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Another one bites the dust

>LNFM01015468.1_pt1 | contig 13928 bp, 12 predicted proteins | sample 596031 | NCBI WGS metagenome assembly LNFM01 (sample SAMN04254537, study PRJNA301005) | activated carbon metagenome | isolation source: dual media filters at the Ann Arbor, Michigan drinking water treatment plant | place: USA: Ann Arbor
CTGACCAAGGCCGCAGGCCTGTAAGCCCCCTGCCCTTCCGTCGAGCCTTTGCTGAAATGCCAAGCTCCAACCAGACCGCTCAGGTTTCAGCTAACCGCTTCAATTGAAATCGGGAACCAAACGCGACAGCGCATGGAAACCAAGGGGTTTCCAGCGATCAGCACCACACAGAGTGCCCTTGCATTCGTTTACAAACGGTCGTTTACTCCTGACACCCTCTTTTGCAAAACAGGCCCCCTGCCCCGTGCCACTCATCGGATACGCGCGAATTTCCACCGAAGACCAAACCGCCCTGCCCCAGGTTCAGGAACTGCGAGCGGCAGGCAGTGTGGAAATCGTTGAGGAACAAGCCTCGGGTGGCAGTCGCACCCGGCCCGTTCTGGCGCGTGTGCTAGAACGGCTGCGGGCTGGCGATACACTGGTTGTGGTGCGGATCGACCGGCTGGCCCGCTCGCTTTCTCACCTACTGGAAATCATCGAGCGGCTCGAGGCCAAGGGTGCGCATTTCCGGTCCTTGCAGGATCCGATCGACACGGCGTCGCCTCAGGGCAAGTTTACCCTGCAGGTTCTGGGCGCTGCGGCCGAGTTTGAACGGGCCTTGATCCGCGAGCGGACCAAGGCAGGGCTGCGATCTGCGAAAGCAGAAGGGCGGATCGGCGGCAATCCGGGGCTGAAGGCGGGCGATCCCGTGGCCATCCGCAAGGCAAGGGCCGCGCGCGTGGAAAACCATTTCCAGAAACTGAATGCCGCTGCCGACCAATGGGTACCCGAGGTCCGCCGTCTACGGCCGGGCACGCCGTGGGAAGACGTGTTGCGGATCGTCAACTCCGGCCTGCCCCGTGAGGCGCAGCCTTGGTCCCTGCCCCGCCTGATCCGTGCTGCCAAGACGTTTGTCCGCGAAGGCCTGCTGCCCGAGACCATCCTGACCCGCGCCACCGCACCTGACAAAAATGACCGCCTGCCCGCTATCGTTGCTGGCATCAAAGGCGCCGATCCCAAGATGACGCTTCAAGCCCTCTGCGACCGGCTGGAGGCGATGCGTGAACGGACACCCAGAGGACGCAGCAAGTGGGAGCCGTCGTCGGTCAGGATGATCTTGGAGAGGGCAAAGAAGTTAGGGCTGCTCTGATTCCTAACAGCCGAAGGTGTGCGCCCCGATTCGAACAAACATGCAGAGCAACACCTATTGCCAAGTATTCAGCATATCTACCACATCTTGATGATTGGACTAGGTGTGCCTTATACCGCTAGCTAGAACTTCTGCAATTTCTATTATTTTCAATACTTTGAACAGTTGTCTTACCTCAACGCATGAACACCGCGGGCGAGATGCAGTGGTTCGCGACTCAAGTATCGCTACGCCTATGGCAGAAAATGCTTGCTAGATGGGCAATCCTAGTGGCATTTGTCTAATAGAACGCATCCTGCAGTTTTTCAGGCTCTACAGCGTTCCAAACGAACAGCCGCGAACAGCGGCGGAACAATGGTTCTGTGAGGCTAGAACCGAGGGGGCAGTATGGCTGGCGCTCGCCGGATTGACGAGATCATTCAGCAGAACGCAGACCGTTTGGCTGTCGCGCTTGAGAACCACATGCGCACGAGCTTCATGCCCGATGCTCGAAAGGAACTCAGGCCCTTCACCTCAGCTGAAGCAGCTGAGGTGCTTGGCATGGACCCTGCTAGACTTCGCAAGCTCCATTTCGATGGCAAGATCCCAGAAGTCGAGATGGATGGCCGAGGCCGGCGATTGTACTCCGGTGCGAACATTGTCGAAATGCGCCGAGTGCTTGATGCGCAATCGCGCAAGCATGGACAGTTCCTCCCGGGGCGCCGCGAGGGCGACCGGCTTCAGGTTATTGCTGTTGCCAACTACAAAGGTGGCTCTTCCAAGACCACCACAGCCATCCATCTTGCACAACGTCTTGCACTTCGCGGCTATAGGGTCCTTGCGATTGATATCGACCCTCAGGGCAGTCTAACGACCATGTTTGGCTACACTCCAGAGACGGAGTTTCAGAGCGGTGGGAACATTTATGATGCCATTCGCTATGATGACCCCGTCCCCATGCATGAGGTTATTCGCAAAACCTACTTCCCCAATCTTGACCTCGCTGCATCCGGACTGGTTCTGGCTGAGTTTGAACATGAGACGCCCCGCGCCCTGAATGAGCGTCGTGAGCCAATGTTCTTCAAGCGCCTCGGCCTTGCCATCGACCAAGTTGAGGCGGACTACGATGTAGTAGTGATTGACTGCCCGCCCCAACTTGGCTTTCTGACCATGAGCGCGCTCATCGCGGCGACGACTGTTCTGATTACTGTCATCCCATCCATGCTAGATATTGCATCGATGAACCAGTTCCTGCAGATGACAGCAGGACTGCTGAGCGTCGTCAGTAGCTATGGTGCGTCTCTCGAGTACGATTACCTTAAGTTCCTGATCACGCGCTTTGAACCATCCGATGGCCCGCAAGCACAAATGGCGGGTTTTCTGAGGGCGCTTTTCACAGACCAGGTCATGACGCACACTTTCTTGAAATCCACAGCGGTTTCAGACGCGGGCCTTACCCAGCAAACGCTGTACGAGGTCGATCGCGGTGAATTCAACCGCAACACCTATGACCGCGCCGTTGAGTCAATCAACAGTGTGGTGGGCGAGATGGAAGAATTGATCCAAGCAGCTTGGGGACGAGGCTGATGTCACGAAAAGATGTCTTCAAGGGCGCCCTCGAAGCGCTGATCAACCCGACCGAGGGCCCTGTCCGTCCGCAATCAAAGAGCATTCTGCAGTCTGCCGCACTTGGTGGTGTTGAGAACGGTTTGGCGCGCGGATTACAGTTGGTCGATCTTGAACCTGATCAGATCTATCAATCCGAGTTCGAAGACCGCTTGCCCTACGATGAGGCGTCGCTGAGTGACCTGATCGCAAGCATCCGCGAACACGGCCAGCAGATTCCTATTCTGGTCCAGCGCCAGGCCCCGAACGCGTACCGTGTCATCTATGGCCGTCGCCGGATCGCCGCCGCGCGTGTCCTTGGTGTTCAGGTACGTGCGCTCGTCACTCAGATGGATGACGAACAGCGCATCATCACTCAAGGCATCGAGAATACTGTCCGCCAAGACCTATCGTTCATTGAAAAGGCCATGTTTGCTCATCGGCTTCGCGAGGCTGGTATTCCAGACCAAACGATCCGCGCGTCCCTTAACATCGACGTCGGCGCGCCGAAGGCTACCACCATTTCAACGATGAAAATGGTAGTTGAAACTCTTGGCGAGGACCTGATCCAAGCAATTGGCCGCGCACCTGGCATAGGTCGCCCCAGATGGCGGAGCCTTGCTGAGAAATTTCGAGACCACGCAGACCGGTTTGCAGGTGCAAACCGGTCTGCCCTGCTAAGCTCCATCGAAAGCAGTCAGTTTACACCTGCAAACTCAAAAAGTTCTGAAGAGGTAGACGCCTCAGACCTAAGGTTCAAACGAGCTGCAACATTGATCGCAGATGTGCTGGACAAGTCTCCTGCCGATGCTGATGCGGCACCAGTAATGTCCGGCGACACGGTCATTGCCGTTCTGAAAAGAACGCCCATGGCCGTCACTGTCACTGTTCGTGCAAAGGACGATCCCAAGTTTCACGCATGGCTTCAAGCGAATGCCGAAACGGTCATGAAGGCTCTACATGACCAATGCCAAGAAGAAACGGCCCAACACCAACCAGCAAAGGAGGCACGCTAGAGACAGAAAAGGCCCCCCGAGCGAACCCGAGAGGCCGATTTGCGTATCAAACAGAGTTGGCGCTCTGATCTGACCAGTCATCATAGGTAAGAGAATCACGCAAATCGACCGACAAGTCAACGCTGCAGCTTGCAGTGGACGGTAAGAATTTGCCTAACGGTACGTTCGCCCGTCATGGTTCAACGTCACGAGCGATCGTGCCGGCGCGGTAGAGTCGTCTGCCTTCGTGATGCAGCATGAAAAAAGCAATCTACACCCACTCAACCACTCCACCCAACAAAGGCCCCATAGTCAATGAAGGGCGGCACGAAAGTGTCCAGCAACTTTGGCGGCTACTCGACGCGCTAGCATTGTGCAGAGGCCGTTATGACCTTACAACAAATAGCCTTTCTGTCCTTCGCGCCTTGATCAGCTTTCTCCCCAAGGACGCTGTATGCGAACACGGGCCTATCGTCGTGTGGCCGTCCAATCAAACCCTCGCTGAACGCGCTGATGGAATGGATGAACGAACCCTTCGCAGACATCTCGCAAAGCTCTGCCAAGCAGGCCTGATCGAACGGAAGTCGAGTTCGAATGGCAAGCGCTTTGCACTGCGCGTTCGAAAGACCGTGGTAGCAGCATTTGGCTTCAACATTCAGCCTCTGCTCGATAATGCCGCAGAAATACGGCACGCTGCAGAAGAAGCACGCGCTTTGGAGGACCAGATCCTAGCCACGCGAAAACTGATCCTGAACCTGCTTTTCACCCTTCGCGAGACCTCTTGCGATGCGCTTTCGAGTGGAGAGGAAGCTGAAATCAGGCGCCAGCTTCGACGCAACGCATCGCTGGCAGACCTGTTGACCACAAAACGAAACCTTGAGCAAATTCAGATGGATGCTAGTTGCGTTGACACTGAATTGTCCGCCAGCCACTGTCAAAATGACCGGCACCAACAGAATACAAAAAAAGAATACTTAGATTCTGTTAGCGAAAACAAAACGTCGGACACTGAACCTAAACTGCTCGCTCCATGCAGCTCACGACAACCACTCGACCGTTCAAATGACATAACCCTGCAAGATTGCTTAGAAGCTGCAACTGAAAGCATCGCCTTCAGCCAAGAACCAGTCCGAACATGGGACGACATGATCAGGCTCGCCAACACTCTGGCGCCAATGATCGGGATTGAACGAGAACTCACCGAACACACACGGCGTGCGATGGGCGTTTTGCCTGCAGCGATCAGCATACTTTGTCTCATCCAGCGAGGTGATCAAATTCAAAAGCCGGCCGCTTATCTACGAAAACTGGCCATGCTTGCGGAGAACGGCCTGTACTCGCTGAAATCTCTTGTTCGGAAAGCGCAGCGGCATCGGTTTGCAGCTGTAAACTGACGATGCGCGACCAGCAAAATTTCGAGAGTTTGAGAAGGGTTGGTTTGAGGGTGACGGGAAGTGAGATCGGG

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I wrote last month about a journalist friend who has lost part of his leg after being run over by a bus while crossing the street here in Dhaka. Yesterday, a journalist here was killed while crossing the road on a motorbike, again by a bus. Motorbikes cause a number of problems, and can themselves (unlike pedestrians and, other than a few exceptional cases, cyclists) kill others as well as their passengers. But the fact remains that the incident is further evidence of how dangerous our streets have become. Every time I cross the road, I see how the car drivers speed up and honk at pedestrians, as if waging a war against us, in the perception that we slow them down (until they get trapped in traffic a few metres ahead anyway). Drivers of buses as well as cars seem to feel that as long as they honk, it is the pedestrians’ responsibility to flee. Surely a more civilized approach is possible, but even with the most polite drivers, large and heavy vehicles moving at high speed means injury and death; the incident with our friend reminds me just how horrible and enduring an ‘injury’ can be. Do we really value the pursuit of speed and convenience over life and limb? It’s time that wrong-minded approaches, not people, bite the dust. Inaction can only mean an increasing death toll. If we raise our voices for genuine solutions that get at the heart of the matter (the way we design our cities and prioritize so many of the wrong values), change will become not only possible but inevitable.